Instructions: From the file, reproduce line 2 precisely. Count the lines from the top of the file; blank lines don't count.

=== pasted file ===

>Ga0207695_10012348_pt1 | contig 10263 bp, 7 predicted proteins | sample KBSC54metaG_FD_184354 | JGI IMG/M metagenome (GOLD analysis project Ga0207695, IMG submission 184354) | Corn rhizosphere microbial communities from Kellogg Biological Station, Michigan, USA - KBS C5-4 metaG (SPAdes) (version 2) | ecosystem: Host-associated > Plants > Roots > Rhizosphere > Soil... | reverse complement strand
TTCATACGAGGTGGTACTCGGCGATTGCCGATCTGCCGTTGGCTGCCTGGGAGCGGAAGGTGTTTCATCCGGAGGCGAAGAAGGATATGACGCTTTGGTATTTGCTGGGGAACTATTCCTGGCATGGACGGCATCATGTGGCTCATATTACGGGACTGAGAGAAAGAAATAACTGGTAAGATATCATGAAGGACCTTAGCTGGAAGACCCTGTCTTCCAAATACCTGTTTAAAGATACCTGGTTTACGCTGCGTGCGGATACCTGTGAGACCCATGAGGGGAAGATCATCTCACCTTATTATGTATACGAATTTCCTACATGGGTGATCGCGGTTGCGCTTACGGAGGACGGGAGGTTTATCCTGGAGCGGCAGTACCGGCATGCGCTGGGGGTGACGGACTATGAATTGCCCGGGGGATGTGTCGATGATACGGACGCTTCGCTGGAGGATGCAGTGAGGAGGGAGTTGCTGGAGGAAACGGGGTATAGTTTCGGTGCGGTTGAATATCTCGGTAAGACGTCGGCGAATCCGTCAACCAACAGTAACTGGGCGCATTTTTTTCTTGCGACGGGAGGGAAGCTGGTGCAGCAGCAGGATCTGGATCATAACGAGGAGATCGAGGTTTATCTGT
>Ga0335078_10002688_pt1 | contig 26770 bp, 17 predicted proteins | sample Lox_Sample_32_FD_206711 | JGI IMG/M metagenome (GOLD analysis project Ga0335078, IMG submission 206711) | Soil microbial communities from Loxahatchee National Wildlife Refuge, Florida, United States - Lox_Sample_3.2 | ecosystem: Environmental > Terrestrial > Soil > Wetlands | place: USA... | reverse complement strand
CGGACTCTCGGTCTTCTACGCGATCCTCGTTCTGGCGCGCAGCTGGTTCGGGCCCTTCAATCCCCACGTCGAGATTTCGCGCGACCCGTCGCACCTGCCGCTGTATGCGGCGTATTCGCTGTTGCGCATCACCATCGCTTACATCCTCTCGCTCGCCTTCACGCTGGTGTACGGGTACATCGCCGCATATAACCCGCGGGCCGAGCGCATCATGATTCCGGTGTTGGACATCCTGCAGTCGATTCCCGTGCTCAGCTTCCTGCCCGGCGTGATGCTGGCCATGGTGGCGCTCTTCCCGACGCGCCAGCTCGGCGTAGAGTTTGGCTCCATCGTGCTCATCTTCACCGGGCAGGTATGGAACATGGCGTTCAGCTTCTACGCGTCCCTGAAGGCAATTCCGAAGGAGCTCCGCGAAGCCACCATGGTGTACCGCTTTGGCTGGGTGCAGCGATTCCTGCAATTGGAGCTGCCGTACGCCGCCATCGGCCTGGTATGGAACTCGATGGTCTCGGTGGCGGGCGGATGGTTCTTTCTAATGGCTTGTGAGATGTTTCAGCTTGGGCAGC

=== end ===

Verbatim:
TTCATACGAGGTGGTACTCGGCGATTGCCGATCTGCCGTTGGCTGCCTGGGAGCGGAAGGTGTTTCATCCGGAGGCGAAGAAGGATATGACGCTTTGGTATTTGCTGGGGAACTATTCCTGGCATGGACGGCATCATGTGGCTCATATTACGGGACTGAGAGAAAGAAATAACTGGTAAGATATCATGAAGGACCTTAGCTGGAAGACCCTGTCTTCCAAATACCTGTTTAAAGATACCTGGTTTACGCTGCGTGCGGATACCTGTGAGACCCATGAGGGGAAGATCATCTCACCTTATTATGTATACGAATTTCCTACATGGGTGATCGCGGTTGCGCTTACGGAGGACGGGAGGTTTATCCTGGAGCGGCAGTACCGGCATGCGCTGGGGGTGACGGACTATGAATTGCCCGGGGGATGTGTCGATGATACGGACGCTTCGCTGGAGGATGCAGTGAGGAGGGAGTTGCTGGAGGAAACGGGGTATAGTTTCGGTGCGGTTGAATATCTCGGTAAGACGTCGGCGAATCCGTCAACCAACAGTAACTGGGCGCATTTTTTTCTTGCGACGGGAGGGAAGCTGGTGCAGCAGCAGGATCTGGATCATAACGAGGAGATCGAGGTTTATCTGT